The Sherman-Denison Metropolitan Planning Organization took a step forward in filling its vacant director position when it signed an interlocal agreement with Grayson County Wednesday. Under the agreement, the MPO and the county will split the cost of hiring a new employee who will serve both as MPO director and county engineer.

 

“By sharing the costs, the county of Grayson gets engineering services which we don’t already have,” Grayson County Judge Bill Magers, who serves on the MPO Policy Board, said.

 

This position will replace Karl Welzenbach, the previous MPO director, who stepped down from the MPO last month to pursue an MPO position in Oregon.

 

Under the arrangement, the MPO will provide up to $80,000 toward the salary and benefits of the new MPO director and county engineer, with the county providing the remaining half. As the MPO is financed using federal funds, Magers said Grayson taxpayers will effectively be getting an engineer for half the price.

 

The move comes as the MPO is currently slated to receive between $8 million and $10 million annually for roadway improvement projects in coming years. In order to be prepared for this influx of funding, the MPO and county officials want to be prepared and at the front of the line with projects ready to start, Magers said.

 

In order to receive funding for these improvements, Magers said the projects need to be overseen by a professional engineer. Last year the MPO signed an agreement between the cities of Sherman and Denison to use their city engineers for this. However, Kyle Hockersmith, former engineer for the city of Denison, left the city for a new job shortly after the agreement was signed.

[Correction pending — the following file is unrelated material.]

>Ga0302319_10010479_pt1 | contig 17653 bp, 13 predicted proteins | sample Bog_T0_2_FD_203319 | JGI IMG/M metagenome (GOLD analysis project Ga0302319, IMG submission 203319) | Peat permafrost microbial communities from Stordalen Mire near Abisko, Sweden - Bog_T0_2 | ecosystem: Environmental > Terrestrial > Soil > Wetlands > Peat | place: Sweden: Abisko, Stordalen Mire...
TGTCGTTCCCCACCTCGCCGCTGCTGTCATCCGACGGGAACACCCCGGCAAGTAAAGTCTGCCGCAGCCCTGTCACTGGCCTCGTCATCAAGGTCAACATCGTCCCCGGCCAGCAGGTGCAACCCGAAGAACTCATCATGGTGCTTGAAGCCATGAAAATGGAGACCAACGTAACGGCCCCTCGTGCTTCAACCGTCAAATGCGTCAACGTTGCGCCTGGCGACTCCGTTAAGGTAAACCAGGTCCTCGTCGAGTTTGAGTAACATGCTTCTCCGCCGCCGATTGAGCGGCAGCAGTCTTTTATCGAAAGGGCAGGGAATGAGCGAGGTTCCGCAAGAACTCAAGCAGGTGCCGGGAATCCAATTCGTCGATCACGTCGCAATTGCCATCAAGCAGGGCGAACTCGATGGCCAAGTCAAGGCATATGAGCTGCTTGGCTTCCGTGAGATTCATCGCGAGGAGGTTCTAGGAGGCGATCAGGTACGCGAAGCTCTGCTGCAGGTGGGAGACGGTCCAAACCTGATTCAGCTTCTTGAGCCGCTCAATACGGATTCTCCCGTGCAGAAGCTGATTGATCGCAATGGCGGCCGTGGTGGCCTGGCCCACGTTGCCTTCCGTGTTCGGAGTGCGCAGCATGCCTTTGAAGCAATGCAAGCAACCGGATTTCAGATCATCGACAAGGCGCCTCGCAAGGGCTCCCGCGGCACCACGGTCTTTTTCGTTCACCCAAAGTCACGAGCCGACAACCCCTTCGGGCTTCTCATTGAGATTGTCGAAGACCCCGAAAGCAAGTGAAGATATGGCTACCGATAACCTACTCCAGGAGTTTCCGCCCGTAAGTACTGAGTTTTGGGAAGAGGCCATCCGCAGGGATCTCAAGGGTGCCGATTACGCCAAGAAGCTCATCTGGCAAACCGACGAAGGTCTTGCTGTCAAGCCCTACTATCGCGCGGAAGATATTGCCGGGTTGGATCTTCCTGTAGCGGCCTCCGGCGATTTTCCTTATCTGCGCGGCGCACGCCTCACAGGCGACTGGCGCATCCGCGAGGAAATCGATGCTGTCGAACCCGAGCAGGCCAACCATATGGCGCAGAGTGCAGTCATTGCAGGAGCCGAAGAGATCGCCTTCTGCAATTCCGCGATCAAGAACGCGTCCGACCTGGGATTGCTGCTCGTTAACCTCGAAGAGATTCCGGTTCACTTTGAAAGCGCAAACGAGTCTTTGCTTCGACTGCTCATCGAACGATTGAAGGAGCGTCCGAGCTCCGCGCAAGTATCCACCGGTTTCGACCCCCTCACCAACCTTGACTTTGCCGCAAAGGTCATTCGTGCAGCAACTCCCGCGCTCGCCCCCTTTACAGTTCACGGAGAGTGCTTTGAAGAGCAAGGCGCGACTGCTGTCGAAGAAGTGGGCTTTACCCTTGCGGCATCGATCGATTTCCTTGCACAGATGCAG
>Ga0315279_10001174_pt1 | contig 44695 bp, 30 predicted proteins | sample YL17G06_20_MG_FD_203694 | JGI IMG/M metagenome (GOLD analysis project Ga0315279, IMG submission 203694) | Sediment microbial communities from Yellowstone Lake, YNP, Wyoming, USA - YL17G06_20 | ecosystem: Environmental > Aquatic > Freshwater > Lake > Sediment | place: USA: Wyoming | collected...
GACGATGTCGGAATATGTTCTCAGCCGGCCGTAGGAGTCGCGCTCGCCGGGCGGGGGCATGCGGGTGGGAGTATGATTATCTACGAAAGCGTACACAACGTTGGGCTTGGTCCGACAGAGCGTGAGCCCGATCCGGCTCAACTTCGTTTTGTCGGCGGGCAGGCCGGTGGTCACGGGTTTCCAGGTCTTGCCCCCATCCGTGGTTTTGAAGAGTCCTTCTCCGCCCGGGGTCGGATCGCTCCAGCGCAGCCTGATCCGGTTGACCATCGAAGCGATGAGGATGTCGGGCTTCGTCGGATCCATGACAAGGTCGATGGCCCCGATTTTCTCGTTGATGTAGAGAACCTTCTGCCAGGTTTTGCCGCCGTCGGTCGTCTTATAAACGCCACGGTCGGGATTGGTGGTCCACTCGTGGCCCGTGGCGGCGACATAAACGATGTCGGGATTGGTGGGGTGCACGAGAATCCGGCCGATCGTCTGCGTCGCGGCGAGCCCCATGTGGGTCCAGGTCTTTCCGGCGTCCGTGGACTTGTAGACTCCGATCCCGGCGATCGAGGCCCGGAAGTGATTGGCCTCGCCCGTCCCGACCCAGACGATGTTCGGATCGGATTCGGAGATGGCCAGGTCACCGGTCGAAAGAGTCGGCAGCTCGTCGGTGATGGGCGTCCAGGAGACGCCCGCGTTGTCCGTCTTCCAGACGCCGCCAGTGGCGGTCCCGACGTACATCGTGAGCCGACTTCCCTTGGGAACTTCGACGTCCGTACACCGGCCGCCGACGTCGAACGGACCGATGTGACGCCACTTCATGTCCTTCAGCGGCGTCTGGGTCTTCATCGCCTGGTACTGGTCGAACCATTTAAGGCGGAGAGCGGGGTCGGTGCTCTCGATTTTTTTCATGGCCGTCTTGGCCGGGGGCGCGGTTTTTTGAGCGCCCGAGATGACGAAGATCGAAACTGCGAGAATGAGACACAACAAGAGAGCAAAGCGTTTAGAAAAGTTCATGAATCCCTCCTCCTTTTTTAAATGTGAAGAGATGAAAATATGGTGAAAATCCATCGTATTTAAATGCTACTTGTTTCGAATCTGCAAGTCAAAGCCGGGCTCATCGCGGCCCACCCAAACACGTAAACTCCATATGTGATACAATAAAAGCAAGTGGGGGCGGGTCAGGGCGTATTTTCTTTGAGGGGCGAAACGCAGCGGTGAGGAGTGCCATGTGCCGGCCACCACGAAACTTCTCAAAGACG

“Basically our Plan A didn’t work,” Magers said.

 

Magers said this will be the first time Grayson County has had a engineer dedicated to county-wide projects. While this wasn’t needed previously, expected growth in the future has made the position necessary.

 

“As Grayson County continues to urbanize, we are going to need the skill set a county engineer brings,” he said.

 

In September, the county posted the job opening and received 16 responses. Of these, only two met the majority of the requirements of the position, Magers said. With the need for both transit experience and an engineering background, Magers said the position required an advanced skill set.

 

Of the two remaining candidates, Magers said one has since taken a position elsewhere, leaving one sole contender for the position. Despite this, Sherman Mayor David Plyler, who serves as the incoming MPO Board chairman, said there has not been an official hire for the position yet.

 

Following the resolution passing, members of the board voiced their approval of the agreement and said it was a win for everyone throughout the county.

 

“This puts in place an engineer that views our entire region, which ultimately benefits everyone,” Plyler said.